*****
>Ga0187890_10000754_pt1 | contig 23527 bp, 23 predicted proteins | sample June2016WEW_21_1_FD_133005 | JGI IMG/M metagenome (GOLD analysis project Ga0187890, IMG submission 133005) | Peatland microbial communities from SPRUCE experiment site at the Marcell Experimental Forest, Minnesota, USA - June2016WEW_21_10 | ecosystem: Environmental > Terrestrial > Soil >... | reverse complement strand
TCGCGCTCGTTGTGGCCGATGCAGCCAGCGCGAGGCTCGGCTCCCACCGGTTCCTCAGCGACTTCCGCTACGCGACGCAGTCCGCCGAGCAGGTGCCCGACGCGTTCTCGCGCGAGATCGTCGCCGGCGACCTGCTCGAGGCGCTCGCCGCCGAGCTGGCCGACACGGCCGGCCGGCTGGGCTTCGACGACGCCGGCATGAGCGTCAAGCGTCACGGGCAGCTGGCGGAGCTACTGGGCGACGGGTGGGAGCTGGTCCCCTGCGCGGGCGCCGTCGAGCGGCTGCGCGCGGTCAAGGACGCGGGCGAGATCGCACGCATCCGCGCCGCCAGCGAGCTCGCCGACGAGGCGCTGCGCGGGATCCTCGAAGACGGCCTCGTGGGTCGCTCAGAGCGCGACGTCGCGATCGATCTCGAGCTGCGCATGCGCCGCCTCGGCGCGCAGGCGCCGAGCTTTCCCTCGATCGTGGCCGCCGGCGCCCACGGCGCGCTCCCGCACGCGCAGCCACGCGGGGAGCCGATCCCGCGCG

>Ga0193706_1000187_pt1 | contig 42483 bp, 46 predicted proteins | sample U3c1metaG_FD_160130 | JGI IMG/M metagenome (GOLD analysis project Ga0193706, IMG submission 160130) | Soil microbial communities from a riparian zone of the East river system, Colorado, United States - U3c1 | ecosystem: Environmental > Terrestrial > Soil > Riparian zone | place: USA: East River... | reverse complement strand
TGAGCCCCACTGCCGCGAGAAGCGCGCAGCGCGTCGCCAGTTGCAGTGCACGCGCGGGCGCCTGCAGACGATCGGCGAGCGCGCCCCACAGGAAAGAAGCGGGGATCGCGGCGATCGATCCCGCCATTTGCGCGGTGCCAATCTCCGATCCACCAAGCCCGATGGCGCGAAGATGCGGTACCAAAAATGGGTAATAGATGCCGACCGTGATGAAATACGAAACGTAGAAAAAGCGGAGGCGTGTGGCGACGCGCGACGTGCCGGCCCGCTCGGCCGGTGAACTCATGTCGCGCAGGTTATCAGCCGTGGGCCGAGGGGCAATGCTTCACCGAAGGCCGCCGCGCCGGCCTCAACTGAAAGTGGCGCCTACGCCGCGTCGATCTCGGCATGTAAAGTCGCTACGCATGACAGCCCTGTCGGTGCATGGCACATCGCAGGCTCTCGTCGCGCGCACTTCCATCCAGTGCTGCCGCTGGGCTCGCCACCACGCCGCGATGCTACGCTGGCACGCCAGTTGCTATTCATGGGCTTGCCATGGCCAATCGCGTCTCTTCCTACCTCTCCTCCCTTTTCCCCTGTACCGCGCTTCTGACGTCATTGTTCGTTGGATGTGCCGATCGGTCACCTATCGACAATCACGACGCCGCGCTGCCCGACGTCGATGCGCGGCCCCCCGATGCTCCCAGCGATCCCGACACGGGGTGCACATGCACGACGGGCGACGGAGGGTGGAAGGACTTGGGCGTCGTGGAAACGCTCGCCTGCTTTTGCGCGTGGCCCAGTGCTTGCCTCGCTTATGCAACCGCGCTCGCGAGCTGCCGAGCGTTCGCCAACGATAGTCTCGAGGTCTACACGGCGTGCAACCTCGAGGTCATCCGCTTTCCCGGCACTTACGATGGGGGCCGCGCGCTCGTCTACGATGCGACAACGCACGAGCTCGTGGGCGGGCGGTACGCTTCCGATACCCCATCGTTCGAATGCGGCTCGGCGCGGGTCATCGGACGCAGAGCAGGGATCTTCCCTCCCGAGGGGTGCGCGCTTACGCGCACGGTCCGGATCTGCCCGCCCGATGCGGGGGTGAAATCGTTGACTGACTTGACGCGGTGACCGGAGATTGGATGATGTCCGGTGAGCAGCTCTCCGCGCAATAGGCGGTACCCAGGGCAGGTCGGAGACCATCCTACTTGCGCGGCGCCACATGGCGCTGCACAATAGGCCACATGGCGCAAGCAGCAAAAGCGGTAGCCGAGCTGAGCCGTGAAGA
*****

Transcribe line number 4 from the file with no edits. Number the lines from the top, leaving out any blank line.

TGAGCCCCACTGCCGCGAGAAGCGCGCAGCGCGTCGCCAGTTGCAGTGCACGCGCGGGCGCCTGCAGACGATCGGCGAGCGCGCCCCACAGGAAAGAAGCGGGGATCGCGGCGATCGATCCCGCCATTTGCGCGGTGCCAATCTCCGATCCACCAAGCCCGATGGCGCGAAGATGCGGTACCAAAAATGGGTAATAGATGCCGACCGTGATGAAATACGAAACGTAGAAAAAGCGGAGGCGTGTGGCGACGCGCGACGTGCCGGCCCGCTCGGCCGGTGAACTCATGTCGCGCAGGTTATCAGCCGTGGGCCGAGGGGCAATGCTTCACCGAAGGCCGCCGCGCCGGCCTCAACTGAAAGTGGCGCCTACGCCGCGTCGATCTCGGCATGTAAAGTCGCTACGCATGACAGCCCTGTCGGTGCATGGCACATCGCAGGCTCTCGTCGCGCGCACTTCCATCCAGTGCTGCCGCTGGGCTCGCCACCACGCCGCGATGCTACGCTGGCACGCCAGTTGCTATTCATGGGCTTGCCATGGCCAATCGCGTCTCTTCCTACCTCTCCTCCCTTTTCCCCTGTACCGCGCTTCTGACGTCATTGTTCGTTGGATGTGCCGATCGGTCACCTATCGACAATCACGACGCCGCGCTGCCCGACGTCGATGCGCGGCCCCCCGATGCTCCCAGCGATCCCGACACGGGGTGCACATGCACGACGGGCGACGGAGGGTGGAAGGACTTGGGCGTCGTGGAAACGCTCGCCTGCTTTTGCGCGTGGCCCAGTGCTTGCCTCGCTTATGCAACCGCGCTCGCGAGCTGCCGAGCGTTCGCCAACGATAGTCTCGAGGTCTACACGGCGTGCAACCTCGAGGTCATCCGCTTTCCCGGCACTTACGATGGGGGCCGCGCGCTCGTCTACGATGCGACAACGCACGAGCTCGTGGGCGGGCGGTACGCTTCCGATACCCCATCGTTCGAATGCGGCTCGGCGCGGGTCATCGGACGCAGAGCAGGGATCTTCCCTCCCGAGGGGTGCGCGCTTACGCGCACGGTCCGGATCTGCCCGCCCGATGCGGGGGTGAAATCGTTGACTGACTTGACGCGGTGACCGGAGATTGGATGATGTCCGGTGAGCAGCTCTCCGCGCAATAGGCGGTACCCAGGGCAGGTCGGAGACCATCCTACTTGCGCGGCGCCACATGGCGCTGCACAATAGGCCACATGGCGCAAGCAGCAAAAGCGGTAGCCGAGCTGAGCCGTGAAGA